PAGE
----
Vincent Jacoulot, born in Romanèche-Thorins, in the heart of Beaujolais, started to distil Marc and Fine de Bourgogne in 1891 with grapes from the vineyards of his wine growing friends. Over time the success of his Marcs and Fines gained him an excellent reputation throughout Burgundy; today, well over 100 years later, Jacoulot Marcs and Fines are the company’s signature product. Maison Jacoulot continues products of the local terroir.
Jacoulot Marc De Bourgogne AOC Hospices De Beaune 2007 – Review
Bottled for Amathus 45th Anniversary. 42% ABV. £125.
Colour: Deep gold.
On the nose: Powerful esters, emulsion paint, camomile lotions, freshly sawn wood, resinous, putty, wax crayons, pencil shavings.
In the mouth: Esters and emulsion paint, floral but developing a great depth in time, fruity mid-palate that is tasty, interesting floral notes, floral gums returning on the finish.
I’d take a chance and say that seasoned Marc drinkers will enjoy this, but I’m yet to overcome my aversion to overly floral spirits, and the woody notes are too much.
Jacoulot L’Authentique Fine De Bourgogne AOC – Review
20 year old bottle for Amathus 45th Aniversary. 43% ABV. £155.
On the nose: Buttery caramel, butterscotch, crème caramel, gentle esters, vanilla panna cotta, a slight fruitiness, ripe tinned fruit salad, spicy wood notes.
In the mouth: Soft caramel becoming quite fruity, almost juicy, a woody backbone, musty grape, a little sour rancio, pencil shavings; the floral notes nicely restrained but cling on in the finish.
Continues to grow on the palate over time. Nicely unusual, bright and fresh, but also complex.
Marc De Muscat
Marc de Muscat is a type of brandy from the Alsace region of France that is produced from the pomace of Muscat grapes following the Marc process above. I separate out this specific example as it is a 1978 vintage that has not been aged in wood, but must have sat in demijohns for 45 years.
Located in the picturesque village of Ribeauville, the Mette distillery carries on the time-honoured craft of distillation. In the discrete rue des Tanneurs, Nathalie and Timothee Traber create subtly distilled eaux-de-vie.
Metté Marc De Muscat 1978 – Review
Bottled for Amathus 45th Anniversary. 45% ABV. £175.
On the nose: Bright perfumed floral notes, nasturtium flower, camomile flower, marigold flower, light esters almost effervescent, elder flower cordial.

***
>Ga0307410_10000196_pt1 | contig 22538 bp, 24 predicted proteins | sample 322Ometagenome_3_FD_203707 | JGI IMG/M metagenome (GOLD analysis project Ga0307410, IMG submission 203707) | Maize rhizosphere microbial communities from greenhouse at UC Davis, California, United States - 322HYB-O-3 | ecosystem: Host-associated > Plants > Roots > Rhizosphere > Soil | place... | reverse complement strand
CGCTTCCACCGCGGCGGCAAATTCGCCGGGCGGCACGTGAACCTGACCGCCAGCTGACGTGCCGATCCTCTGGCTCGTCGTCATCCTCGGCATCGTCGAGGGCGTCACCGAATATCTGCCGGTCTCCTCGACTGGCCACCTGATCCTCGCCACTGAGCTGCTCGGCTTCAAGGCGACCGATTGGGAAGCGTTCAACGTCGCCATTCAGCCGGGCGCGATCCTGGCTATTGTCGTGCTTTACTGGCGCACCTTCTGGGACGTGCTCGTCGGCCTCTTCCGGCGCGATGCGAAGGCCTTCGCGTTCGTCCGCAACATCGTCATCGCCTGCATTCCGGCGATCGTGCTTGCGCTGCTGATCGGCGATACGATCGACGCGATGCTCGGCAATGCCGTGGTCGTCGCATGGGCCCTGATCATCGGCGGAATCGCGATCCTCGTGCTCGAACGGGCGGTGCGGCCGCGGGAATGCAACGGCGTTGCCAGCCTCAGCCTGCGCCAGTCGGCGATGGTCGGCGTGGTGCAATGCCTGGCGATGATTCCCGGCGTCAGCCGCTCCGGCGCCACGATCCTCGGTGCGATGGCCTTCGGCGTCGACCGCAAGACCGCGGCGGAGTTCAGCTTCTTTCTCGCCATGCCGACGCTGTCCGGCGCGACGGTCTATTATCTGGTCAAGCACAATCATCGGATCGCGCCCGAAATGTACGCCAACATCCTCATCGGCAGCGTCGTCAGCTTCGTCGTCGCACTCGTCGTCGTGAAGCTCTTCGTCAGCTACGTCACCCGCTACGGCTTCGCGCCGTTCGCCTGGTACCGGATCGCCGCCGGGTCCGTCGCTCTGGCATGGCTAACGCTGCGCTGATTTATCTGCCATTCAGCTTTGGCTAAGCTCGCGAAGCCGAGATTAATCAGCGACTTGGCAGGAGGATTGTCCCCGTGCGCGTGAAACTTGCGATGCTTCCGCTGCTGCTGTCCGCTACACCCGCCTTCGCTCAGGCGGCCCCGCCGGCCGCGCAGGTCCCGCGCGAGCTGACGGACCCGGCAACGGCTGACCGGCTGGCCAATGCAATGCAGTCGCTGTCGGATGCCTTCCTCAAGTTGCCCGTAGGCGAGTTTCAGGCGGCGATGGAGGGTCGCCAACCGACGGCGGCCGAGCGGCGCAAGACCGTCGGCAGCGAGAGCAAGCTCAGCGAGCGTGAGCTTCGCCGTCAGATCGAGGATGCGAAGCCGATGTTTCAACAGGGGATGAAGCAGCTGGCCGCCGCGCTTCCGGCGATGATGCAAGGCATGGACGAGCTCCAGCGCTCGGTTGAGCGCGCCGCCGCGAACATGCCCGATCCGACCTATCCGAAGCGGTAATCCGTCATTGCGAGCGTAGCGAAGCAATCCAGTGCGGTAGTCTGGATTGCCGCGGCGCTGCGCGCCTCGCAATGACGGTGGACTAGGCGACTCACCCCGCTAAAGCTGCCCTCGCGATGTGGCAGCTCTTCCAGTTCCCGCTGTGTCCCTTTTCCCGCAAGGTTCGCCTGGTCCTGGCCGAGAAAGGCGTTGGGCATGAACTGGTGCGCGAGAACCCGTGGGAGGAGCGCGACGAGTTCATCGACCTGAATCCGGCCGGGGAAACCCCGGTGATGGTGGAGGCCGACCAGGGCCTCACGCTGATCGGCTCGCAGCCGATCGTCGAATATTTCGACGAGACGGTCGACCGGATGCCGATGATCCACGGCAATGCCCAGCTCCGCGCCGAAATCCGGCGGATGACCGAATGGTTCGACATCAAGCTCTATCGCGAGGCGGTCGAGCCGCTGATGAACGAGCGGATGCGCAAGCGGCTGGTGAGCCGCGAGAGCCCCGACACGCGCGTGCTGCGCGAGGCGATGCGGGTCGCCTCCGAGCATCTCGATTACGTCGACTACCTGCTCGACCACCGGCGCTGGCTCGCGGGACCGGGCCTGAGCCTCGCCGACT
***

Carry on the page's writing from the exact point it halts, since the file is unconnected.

In the mouth: Thin texture, very soft and sweet, floral notes, floral gums, parmaviolets, rose syrup.
This is wildly far away from a flavour profile I personally enjoy. There is something quite compelling about this, but I can’t get along with it. I guess that its this je ne sais quoi that would appeal to Eaux De Vie drinkers. With only 11 bottles produced the price tag is equally wild. I am no doubt ignorant of the complexity of this spirit, but I think I am happy that way. For me, it’s..
Armagnac, another type of French brandy from Gascony, is crafted through a distinctive process. It begins with the selection of specific grape varieties, predominantly Ugni Blanc, Baco Blanc, Colombard, and Folle Blanche, each contributing to the final flavor. These grapes are harvested, pressed, and fermented into a wine, notable for its high acidity.
The wine undergoes single distillation in a traditional column still, the “alambic armagnacais” This single distillation at a lower proof, a key difference from Cognac’s double distillation, allows Armagnac to retain a richer array of original grape flavors, yielding a more aromatic spirit.
Château de Laubade is an agricultural and winegrowing estate located in Sorbets, in the Gers, in the heart of the finest Bas Armagnac terroir. The 105-hectare estate in a single block around the château, built in 1870, has been in the Lesgourgues family for three generations. Today, Denis – assisted by his sister Jeanne and brother Arnaud – continue their family’s efforts, with the aim of producing the most outstanding Armagnacs. Here we have two examples, the first a single year vintage blend of Baco and Ugni Blanc grapes, the second a 45 year old blend of 1977, 1978 and the remarkable 1974 Bas Armagnac vintage containing Ugni Blanc and Baco grapes.
Château De Laubade Armagnac Vintage 1978 – Review
Bottled for Amathus 45th Anniversary. 40% ABV. £185.
Colour: Deep gold.
On the nose: Polished oak and vanilla, a slight – but not overpowering – floral note, soft oak spices, a little hint of rancio, earthy, some oxidation giving dusty white fruit.
In the mouth: Polished oak, vinous fruit, building oak spices, lashings of vanilla, caramel sauce, dried ginger, white pepper, spun-sugar, bright and lively despite the depth, finish is soft and refined.
Very rounded and balanced. I would have preferred a little excitement perhaps; still good.
Château De Laubade Armagnac 45 Year Old – Review
Bottled for Amathus 45th Anniversary. 40% ABV. £185.
Colour: Deep gold.
On the nose: Polished oak, violet flowers, earthy floral notes, crystallised lavender flowers, sassafras, wintergreen.